Since President Obama took office in 2009, the U.S. government has deported more than 2.5 million people more than under any other president in American history. Hundreds of miles of walls and fences stand along the Mexican border. Donald Trump has received the overwhelming majority of media coverage on this issue for his infamous desire to expand these walls and increase the deportation program, but, the difference between Clinton and Trump on this issue is less substantial than most progressives would like. Hillary Clinton appears to support maintaining the immigration status quo, continuing Obama’s record deportation rate and keeping up the current wall. In the past Clinton has argued for the deportation of young children, and her previous record of reversing her stance on issues like these should not provide much comfort to the pro-immigrant Clinton voter.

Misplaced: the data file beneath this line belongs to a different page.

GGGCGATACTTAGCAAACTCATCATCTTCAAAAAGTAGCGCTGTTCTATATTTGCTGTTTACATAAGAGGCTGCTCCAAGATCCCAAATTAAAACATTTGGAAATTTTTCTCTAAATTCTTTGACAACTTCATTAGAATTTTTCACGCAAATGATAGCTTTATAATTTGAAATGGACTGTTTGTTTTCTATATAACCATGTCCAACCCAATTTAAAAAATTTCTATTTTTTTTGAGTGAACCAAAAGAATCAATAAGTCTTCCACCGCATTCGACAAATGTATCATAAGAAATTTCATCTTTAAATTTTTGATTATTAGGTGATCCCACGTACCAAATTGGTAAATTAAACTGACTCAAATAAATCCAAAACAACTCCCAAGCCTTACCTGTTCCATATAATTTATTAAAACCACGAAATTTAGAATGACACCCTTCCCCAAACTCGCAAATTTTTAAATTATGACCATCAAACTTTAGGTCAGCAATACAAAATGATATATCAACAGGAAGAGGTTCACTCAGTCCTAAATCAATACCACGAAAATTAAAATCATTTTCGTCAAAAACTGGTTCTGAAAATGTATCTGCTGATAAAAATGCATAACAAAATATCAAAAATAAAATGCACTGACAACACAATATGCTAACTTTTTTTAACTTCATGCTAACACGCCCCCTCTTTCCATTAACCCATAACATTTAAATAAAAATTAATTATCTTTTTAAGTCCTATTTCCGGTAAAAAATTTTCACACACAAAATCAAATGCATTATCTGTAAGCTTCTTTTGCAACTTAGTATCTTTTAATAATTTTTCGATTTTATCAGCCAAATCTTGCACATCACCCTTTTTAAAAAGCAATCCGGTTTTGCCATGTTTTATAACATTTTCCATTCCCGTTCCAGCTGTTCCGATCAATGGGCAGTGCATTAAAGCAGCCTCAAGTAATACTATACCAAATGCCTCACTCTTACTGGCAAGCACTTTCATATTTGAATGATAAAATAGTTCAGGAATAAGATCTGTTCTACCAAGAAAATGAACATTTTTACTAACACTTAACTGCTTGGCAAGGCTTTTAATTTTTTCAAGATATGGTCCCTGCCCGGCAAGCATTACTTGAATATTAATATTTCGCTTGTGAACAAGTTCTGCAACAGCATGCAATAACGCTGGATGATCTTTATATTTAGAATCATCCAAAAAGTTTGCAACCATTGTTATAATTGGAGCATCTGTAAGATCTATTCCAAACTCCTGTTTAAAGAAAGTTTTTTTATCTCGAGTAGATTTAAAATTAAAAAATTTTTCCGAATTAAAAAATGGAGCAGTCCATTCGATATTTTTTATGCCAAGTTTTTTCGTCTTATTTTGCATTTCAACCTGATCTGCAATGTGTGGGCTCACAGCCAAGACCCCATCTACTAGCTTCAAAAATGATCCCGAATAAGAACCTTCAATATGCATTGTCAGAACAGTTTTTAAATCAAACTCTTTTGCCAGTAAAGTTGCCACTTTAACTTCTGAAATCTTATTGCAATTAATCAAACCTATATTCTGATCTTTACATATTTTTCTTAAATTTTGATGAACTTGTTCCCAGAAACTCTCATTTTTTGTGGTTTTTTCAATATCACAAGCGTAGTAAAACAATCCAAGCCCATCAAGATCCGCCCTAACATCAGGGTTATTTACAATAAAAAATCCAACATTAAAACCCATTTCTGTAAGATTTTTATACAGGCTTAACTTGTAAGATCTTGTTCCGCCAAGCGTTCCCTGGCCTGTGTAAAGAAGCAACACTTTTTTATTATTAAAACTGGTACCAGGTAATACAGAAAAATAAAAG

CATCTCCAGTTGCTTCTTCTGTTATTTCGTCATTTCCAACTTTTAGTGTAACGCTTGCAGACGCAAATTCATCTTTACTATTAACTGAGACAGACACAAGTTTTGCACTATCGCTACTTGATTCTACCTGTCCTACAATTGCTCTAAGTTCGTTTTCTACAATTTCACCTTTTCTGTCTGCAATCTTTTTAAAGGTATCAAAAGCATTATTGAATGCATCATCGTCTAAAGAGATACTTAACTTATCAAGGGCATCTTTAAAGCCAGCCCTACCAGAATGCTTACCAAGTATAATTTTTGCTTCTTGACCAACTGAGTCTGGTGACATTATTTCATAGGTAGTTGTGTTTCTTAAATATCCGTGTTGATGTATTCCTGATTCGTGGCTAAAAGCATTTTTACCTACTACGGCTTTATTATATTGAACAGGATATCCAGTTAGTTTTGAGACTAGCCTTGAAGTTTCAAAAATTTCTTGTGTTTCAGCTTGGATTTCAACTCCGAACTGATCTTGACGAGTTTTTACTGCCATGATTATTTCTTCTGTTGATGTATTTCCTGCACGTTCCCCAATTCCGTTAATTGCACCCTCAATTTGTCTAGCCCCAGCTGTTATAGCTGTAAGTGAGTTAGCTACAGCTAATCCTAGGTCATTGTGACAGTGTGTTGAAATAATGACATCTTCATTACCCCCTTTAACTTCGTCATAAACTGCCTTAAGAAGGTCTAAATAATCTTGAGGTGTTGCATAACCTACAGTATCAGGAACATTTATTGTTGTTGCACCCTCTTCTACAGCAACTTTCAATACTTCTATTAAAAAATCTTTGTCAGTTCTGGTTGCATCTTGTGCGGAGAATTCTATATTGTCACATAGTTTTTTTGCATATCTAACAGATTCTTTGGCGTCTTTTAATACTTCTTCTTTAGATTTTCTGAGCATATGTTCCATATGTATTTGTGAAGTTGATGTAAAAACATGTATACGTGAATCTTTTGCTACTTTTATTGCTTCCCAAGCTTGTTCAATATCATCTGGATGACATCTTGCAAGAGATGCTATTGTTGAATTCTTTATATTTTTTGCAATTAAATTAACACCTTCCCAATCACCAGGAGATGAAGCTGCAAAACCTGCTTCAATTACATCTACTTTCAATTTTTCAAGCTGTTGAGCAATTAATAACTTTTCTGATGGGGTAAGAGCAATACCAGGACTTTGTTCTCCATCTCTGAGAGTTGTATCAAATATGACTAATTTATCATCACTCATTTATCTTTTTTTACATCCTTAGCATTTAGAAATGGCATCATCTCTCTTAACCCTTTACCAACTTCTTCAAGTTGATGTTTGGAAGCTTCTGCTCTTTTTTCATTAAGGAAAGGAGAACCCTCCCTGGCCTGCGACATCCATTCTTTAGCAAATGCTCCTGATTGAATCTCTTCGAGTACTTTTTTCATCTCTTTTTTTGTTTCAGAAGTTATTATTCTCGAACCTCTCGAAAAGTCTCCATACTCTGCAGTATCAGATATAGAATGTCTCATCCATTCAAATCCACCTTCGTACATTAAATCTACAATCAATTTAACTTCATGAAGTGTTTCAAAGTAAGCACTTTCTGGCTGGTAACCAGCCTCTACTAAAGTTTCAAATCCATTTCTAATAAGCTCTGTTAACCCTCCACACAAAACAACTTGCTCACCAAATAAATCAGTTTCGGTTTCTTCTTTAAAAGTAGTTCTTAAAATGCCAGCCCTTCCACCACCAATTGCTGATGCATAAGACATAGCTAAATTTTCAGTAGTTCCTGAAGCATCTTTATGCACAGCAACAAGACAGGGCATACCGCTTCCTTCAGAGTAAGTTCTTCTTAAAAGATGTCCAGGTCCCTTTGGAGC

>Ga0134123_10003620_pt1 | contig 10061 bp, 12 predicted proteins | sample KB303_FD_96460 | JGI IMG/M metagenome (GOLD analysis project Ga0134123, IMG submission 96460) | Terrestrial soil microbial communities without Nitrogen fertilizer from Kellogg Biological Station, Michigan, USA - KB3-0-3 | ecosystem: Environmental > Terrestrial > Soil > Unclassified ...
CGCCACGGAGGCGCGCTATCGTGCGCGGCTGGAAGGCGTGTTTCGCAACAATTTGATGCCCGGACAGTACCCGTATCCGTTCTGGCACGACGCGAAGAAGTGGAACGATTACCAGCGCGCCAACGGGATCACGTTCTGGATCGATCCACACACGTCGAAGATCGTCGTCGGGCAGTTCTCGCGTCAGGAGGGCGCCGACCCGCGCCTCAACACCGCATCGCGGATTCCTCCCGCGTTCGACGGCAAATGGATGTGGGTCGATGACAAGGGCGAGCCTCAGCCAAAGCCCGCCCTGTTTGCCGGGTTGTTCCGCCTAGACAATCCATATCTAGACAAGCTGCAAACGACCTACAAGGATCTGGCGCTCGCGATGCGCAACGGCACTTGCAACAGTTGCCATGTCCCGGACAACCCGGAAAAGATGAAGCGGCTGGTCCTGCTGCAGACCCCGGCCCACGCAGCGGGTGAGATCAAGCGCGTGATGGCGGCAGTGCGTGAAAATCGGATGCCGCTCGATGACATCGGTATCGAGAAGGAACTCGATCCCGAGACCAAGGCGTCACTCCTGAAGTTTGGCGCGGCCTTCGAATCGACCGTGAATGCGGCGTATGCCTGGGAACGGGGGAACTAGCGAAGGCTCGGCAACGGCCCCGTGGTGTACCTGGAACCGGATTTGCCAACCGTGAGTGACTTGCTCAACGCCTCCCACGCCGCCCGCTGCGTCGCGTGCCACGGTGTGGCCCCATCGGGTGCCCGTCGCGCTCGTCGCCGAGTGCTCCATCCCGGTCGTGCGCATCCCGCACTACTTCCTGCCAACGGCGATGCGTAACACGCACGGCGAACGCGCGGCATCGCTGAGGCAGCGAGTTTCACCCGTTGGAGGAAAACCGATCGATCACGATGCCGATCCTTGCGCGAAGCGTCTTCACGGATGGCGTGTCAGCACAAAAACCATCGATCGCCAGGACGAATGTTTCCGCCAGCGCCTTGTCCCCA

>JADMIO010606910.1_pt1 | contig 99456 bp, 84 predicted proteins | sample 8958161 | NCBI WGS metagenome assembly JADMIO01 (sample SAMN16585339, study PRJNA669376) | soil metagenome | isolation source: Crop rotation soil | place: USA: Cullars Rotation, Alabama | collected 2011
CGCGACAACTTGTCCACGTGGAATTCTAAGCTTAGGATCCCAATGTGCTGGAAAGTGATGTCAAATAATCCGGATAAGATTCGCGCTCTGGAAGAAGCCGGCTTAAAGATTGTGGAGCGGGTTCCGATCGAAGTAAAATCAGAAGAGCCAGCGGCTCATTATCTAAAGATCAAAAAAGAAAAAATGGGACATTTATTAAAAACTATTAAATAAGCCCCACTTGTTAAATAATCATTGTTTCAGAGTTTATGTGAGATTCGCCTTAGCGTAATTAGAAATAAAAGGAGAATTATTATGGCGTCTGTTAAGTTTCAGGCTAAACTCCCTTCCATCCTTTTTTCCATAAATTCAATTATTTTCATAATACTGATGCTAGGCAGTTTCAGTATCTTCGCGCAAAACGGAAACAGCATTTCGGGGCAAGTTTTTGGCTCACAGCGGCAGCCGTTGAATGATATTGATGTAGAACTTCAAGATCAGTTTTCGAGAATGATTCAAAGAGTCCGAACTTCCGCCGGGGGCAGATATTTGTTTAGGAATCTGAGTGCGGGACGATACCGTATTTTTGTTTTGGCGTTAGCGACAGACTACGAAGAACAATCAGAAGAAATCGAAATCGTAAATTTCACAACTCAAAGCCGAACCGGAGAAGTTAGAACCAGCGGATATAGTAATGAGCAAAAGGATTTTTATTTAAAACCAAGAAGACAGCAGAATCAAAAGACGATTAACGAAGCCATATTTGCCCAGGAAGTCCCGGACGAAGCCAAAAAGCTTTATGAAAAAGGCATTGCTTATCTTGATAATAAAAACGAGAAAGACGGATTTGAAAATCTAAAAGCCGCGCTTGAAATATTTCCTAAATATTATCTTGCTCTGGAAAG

The human rights record of the Obama administration is, like immigration, not entirely in line with a progressive stance. Since Obama became President in 2009, the American government has killed “at least 200 and as many as 1000 civilians” by drone strikes in nations where the US is not even at war. This does not include the civilians killed in Afghanistan, including forty-two people in a hospital last October, fourteen of whom were Doctors Without Borders aid workers. Any historical analysis of American involvement in the Middle East supports the argument that interventionism in general has led to less stability and greater terrorist threats; some evidence even suggests that terrorist organizations use these civilian casualties as recruiting tools. Hillary Clinton’s foreign policy appears to be significantly more hawkish than that of Obama’s, considering she has sought and received the endorsements of many of the architects of previous American wars in the Middle East. As for her Republican counterpart, Donald Trump’s foreign policy goals have been vague, occasionally making appeals for anti-interventionism but also promising to disregard international laws and kill civilians in his quest to destroy ISIS.